How to Use Customer Service to Refine Your Buyer Persona

Developing personas for each of your key buyers is one of the best time investments you can make. But once you’ve created them, there’s always room for refinement.

Customer service representatives are front-line folks who know an awful lot about your customers since they talk to them every day. In fact, some companies are actively capturing their reps’ knowledge in order to add persona-related information to their database.

Let’s says” on each call, the customer service representative identifies the persona bet matching the caller and tag the call with the information in their database”. This gives the marketing team some valuable information- they can assess which personas call the most, the types of questions they ask and calculate the percentage of sales each persona contributes verses the support costs spent.

The buyer persona defines what the potential customer values, ants, fears, objects to when they shop for your product. Here are three ways that brands can use front line customer service employees to refine buyer personas.

  1. Identifying preferred communication channels: customer service or sales team can identify that what customer prefer while he need to communicate with the company. Is he writing an email? Opening a ticket? Comfortable on live chat? Or just call directly? If he like to call personally.  This simple insight influence how the company interact with the same customer in all phases of the customer life cycle, from lead nurturing to post sale service.

2. Prioritizing Marketing Spend: If an agent tag every caller with a corresponding persona–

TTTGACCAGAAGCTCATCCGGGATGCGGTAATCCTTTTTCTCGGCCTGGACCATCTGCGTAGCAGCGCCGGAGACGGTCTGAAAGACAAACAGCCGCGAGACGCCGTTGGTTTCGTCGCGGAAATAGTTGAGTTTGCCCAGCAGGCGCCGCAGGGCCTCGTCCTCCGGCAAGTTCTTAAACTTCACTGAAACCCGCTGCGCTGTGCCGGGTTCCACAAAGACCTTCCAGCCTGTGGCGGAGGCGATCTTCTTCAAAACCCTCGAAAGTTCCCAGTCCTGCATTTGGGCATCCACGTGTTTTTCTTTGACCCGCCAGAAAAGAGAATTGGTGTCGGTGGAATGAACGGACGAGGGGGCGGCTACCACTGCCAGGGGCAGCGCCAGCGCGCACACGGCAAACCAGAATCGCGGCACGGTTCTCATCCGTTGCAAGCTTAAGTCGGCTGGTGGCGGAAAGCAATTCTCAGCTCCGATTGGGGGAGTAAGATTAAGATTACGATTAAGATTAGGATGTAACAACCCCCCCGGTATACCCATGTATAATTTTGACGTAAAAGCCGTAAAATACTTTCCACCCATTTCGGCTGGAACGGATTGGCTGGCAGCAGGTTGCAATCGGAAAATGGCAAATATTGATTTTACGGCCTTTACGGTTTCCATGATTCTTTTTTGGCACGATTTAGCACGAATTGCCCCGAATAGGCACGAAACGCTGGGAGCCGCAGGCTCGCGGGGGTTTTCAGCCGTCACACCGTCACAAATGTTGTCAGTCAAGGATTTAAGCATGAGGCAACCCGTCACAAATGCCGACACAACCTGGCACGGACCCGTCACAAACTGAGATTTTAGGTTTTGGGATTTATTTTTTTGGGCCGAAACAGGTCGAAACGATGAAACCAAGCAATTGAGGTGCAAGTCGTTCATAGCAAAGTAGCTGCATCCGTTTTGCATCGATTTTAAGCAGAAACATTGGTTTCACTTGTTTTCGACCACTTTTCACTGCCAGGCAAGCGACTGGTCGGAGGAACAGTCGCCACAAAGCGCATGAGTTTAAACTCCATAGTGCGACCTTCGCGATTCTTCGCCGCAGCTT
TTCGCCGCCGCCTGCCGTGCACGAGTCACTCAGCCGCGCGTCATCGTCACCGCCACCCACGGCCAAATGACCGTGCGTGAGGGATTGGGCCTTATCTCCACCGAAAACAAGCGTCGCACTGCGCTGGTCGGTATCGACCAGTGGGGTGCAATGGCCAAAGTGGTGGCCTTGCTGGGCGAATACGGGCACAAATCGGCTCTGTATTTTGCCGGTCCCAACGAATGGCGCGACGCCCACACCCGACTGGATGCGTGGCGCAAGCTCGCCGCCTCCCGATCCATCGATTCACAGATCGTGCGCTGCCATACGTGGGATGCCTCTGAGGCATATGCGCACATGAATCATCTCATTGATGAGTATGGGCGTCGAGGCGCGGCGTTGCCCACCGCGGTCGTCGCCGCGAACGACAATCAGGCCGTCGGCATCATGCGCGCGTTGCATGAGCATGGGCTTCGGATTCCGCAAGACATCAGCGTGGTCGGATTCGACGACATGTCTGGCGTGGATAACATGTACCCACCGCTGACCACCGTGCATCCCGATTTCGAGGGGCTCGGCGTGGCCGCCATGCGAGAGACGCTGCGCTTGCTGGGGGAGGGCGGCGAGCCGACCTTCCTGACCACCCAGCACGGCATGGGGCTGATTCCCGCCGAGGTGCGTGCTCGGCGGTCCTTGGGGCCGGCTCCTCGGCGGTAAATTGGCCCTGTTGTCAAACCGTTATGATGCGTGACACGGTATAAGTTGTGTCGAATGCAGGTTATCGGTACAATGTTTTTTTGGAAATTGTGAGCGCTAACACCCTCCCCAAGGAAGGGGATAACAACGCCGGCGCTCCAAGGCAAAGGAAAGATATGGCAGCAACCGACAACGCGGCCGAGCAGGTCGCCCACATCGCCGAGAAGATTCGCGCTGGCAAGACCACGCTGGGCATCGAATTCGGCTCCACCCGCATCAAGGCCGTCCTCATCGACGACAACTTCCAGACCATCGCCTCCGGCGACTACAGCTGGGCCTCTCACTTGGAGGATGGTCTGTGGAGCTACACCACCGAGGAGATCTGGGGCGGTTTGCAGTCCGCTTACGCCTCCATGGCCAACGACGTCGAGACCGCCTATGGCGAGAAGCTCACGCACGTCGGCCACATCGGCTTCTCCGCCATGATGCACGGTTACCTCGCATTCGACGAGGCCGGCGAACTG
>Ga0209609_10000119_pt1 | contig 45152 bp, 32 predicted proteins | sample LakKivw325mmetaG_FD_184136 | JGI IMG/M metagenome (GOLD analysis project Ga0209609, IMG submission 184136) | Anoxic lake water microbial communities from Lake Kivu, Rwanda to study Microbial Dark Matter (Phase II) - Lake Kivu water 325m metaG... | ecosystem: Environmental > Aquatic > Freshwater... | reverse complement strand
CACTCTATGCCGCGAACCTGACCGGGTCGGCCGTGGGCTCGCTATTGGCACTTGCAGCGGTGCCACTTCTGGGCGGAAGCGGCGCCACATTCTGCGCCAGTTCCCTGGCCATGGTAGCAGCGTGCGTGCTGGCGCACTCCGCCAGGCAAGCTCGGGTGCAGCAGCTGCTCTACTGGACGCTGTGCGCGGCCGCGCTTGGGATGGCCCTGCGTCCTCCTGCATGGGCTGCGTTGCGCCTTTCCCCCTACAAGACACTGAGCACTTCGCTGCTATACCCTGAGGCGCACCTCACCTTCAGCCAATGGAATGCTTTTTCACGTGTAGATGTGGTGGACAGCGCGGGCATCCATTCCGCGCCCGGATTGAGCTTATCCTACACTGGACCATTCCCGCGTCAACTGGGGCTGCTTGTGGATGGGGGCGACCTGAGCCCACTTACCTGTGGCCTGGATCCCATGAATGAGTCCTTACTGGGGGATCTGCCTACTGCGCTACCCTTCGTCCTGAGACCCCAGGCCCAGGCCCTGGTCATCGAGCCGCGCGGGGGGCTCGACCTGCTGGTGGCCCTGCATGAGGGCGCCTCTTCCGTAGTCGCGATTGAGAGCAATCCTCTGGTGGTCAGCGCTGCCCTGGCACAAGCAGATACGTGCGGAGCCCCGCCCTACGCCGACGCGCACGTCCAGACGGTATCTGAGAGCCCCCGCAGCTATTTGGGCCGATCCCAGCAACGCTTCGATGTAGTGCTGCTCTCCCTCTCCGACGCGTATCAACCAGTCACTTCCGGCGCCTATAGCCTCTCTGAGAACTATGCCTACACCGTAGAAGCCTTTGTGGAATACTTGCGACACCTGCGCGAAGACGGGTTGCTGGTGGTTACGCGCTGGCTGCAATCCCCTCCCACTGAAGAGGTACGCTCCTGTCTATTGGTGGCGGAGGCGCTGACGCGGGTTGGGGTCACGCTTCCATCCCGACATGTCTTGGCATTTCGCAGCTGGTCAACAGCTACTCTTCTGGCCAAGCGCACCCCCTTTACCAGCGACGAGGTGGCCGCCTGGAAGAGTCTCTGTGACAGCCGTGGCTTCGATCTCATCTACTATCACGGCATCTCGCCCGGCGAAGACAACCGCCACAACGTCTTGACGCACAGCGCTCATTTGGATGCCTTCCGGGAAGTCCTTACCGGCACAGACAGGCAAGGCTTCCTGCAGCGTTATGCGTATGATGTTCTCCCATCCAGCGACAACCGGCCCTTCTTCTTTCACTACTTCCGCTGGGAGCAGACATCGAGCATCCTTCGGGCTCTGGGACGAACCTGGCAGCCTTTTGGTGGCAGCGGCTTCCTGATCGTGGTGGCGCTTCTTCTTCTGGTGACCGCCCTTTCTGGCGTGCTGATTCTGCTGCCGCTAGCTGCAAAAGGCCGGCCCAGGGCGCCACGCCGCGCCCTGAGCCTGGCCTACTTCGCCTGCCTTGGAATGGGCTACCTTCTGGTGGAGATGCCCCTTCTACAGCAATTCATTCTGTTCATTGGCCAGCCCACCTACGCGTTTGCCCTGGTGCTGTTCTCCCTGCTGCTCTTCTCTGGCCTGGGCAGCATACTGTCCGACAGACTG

This allows the respective team to assess which personas account for the most support calls. How often does each persona call? How long does each call last? Depending on what that persona sales contributions, the company might decrease marketing investments for that profile if spend exceeds customer support costs.

3. Determining Technical Savvy: A software company customer support representative tag each service interaction with a “question type.” Through this process, the company has learned that small companies tend to call and ask a lot of questions about what they should do with inbound marketing software. In contrast, enterprise buyers typically use the self-service knowledge base for functionality-related questions.

Both of these question types and the mode they used to find the answer reveals the buyer personas’ technical savvy. In response, marketing creates more how-to content and guides for small business customers, and more product documentation for enterprise customers.

Conclusion:

“Customer Support Helps, But It’s Only Part of the Persona”  These examples illustrate how customer service can help refine the way companies communicate with buyer personas. But this is only part of the picture. Essential questions to creating the buyer persona typically arise (and matter) in the evaluation phase of the customer life cycle.

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